Sets of numbers can be misunderstood if they lack integrity
The media landscape has realigned itself with lightning speed to the power of data. After a century of being limited by “brute force media,” marketers quickly glommed onto the vast potential of digital and addressable audiences.
The data “exhaust” from the digital experience has been a game changer for marketers, powered first by sites, then by ad networks and finally by programmatic. Money shifted from reach-based to “people-based” planning, augmented by powerful new data companies, monetizing the categories and groupings of people brands want to reach in ever finer granular detail.
But somewhere along the way, the proposition fractured. We discovered that data itself is not the key to addressable marketing and better business outcomes—quality data is. And the difference between data and quality data, or data with integrity, is difficult to see. To use a buzzword of the day, the market for data is not transparent. To use another, it’s a swamp: an opaque, poorly understood mess. If you want to be a data-driven marketer, you need to make your way through the morass to interrogate your data. So here are seven questions to keep in mind in assessing data integrity:
Is your data fresh or stale? The average life of a cookie is 30 days. About 55 million people change their phone carrier every year, 60 million physically move, 43 percent of customer records are out of date or invalid, and 60 percent of data is incorrect within two years.
Data becomes obsolete quickly, yet many providers continue to use stale data because it provides the illusion of scale. The only data that matters is accurate data. Make sure you understand how data is collected, whether it’s corroborated against authoritative identity standards, and how often obsolete data is purged.
Is your data 3-D or flat? In the world of data, there are six key areas that matter to marketers: demo (age, gender, income); geographic (where they live/roam); attention (what they concentrate on); consumption (what they buy); behavioral (what matters to them); and intentional (what they’re about to do).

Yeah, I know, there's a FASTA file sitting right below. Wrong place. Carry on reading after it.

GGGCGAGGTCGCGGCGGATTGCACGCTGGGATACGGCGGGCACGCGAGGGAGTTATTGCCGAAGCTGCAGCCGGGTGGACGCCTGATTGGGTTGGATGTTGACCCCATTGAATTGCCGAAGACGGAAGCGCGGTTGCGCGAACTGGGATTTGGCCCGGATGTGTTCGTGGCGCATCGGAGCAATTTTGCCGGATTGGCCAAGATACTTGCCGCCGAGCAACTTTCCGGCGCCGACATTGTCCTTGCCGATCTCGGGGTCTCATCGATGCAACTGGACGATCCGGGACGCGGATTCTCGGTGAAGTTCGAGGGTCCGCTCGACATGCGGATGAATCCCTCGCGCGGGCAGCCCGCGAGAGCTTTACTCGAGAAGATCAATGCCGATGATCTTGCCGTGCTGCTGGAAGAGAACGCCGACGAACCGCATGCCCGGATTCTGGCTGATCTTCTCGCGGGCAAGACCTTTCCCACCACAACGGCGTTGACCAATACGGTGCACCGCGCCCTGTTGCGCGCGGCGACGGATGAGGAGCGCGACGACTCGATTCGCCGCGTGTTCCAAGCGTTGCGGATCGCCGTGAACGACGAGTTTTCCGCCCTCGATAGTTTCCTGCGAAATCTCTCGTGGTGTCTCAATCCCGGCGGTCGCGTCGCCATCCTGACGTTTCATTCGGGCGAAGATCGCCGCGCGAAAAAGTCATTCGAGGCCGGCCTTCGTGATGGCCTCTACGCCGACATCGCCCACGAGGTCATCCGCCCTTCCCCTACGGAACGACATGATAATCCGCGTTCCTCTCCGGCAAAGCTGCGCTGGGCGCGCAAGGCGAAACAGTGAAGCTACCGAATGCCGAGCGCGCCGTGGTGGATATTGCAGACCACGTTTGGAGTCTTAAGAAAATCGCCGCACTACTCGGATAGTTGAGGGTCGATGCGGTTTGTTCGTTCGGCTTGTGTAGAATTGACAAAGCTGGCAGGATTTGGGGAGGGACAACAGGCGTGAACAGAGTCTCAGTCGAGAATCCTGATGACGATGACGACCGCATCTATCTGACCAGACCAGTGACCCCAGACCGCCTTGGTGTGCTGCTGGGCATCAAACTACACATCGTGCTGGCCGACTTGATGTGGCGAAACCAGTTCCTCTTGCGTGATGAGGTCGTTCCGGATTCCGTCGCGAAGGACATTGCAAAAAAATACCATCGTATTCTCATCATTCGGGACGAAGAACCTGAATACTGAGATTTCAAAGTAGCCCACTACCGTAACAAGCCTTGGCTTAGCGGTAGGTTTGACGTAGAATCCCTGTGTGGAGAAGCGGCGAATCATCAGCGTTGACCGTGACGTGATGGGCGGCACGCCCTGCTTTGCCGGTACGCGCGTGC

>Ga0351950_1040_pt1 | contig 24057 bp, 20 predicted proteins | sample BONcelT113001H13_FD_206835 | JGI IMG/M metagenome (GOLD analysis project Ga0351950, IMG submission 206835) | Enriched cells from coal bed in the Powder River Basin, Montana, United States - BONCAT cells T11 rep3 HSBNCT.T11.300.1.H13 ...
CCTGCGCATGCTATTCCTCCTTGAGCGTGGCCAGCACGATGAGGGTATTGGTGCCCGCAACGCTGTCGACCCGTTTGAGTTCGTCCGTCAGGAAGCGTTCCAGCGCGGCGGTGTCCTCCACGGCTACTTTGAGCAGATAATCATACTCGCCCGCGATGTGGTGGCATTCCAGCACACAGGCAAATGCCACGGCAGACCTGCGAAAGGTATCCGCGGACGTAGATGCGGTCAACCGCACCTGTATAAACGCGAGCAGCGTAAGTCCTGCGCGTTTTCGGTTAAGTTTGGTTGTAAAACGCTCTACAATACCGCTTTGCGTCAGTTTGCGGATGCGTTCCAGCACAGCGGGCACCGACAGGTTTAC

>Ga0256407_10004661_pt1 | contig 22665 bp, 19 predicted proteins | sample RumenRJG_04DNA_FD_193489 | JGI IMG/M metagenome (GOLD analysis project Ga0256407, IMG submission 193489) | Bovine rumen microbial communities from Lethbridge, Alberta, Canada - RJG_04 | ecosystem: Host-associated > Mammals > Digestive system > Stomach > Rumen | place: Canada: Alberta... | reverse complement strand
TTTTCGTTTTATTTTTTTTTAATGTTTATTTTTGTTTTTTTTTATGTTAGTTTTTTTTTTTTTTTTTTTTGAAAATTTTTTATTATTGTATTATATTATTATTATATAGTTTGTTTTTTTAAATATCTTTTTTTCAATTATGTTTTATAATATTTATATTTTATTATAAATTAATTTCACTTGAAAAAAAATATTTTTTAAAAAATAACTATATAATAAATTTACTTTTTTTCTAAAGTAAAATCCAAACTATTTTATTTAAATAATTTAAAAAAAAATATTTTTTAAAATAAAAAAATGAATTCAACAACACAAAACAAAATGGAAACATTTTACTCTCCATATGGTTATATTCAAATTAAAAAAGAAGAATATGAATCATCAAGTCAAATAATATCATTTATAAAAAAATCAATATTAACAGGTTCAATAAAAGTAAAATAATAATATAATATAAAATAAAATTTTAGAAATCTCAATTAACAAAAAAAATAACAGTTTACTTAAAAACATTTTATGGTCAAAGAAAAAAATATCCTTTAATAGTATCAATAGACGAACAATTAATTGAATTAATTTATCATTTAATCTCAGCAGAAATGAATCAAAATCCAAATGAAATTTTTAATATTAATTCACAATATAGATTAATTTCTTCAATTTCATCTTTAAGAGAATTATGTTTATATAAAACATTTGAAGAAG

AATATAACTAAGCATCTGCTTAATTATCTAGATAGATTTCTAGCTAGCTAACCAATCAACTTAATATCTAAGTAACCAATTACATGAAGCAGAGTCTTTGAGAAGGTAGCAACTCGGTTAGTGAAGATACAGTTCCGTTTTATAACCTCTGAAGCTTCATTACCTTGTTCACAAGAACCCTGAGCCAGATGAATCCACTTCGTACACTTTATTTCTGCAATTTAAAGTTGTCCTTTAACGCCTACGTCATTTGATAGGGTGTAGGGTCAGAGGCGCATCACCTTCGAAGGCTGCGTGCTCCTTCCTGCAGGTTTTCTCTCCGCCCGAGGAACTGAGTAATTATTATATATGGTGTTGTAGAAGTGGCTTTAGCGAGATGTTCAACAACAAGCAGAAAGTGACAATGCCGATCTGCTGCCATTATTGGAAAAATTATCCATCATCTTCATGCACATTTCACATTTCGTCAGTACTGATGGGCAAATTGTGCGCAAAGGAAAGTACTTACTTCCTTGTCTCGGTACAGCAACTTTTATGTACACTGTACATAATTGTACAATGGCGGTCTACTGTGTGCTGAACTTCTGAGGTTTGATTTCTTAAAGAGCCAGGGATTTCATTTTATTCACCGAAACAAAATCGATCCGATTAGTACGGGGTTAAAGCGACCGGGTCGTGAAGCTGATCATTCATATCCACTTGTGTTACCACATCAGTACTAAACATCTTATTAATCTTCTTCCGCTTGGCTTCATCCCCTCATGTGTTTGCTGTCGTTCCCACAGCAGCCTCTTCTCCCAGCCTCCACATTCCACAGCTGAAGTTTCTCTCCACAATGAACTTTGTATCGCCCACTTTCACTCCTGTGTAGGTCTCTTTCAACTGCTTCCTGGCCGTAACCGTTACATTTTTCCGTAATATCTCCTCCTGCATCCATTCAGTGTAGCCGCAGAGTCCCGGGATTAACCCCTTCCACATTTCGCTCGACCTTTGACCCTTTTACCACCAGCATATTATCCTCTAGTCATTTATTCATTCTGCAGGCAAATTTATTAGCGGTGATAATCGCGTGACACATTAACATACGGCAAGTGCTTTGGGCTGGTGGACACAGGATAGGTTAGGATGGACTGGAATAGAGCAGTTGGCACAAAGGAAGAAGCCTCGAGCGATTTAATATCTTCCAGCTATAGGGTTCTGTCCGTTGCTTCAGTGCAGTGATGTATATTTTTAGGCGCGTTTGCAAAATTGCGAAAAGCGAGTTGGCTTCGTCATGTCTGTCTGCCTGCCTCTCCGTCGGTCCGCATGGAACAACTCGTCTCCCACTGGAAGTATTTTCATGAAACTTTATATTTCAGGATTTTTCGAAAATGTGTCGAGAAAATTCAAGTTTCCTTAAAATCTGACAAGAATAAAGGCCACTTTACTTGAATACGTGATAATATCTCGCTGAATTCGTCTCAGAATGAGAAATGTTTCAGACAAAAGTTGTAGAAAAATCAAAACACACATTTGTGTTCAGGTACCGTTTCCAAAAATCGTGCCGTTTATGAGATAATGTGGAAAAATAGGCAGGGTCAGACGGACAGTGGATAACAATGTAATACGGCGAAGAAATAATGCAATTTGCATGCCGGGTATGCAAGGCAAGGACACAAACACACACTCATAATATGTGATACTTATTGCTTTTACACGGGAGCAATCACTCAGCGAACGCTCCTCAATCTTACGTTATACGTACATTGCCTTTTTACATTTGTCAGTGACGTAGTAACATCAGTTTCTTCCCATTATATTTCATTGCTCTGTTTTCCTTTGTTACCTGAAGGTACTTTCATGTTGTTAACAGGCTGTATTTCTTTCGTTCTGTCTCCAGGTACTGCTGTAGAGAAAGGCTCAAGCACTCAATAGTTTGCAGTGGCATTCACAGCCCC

Data providers act as if people exist independently in each of these areas, as if any of the above is sufficient to define a person. I’d ask, are you just a demo? Just a measure of attention? Just a signal of intent? No. Real humans are a combination of all of the above. Collectively, consumers are diverse. Individually, they are multifaceted. Flat data (an individual attribute) is just a signal.
How modeled is your data? Here’s a truth: All data is modeled. Here’s another: At some point, models falter. Do you know at which point?
In order to be useful, data needs to have scale. Marketers seek a balance of specificity and reach. It’s important to understand the size of the initial seed audience versus the size of the total audience to develop a degree of confidence in the data you’re using. If it’s significantly modeled, how certain can you be that you’re still reaching your target?
How transparent is the modeling? Do you know your look-alikes? The data market tends to be opaque, and with data, the devil is in the details. If you don’t know how a look-alike audience is formed, you have no idea whether it can be trusted.
For example, most data sets use only digital identifiers and connections. Definitive email-to-cookie linkages generate only a 30 to 50 percent match rate. So the data you’re starting with may be less than half right. Statistical modeling creates hypothetical look-alikes off the total (which is less than half right), exacerbating the issue. If you don’t know the model, you can’t interrogate the veracity of the data set.
Is your data connected? Most data is digital, but I don’t know of a single person who lives life online only. The world is connected—online and offline. Connected data encompasses both. Most data is based on digital attributes only and is neither linked to offline identity nor normalized versus the population. In other words, it captures a small portion of reality. Data needs to be connected to reflect people’s 3-D lives.
Are you targeting individuals or households? Unless you’re targeting age or gender, you’re better off targeting households than individuals. Here’s an example: It’s amazing how many marketers still target women instead of adults, as if only women are shoppers. Today, 40 percent of primary grocery shoppers are men, and the majority of households share grocery shopping chores.
Targeting only individuals misses a big portion of the grocery-shopping population. Worse yet, most purchase data is generated from shopper card data, which exists at the household level. But generalizing the data from individual to households requires a connection to the offline world (see prior question). Does your data capture this?
Finally, how many profiles are there? There are 220 million adults in the United States. If your data provider has 3 billion profiles, it isn’t marketing to people, it’s marketing to data points. The data stream that we rely on as marketers grows exponentially each year. Today, there are more IP addresses for devices than people. New ways of parsing, organizing and leveraging data will be invented that will make the media landscape even more addressable and exciting.
But buyer beware, if you don’t kick the data tires and get a more complete understanding of the modern principles of data integrity, you may just be getting crap.
This article is a repost from AdWeek.com, and written by Julie Fleischer, VP of Product Marketing at Neustar. #bravo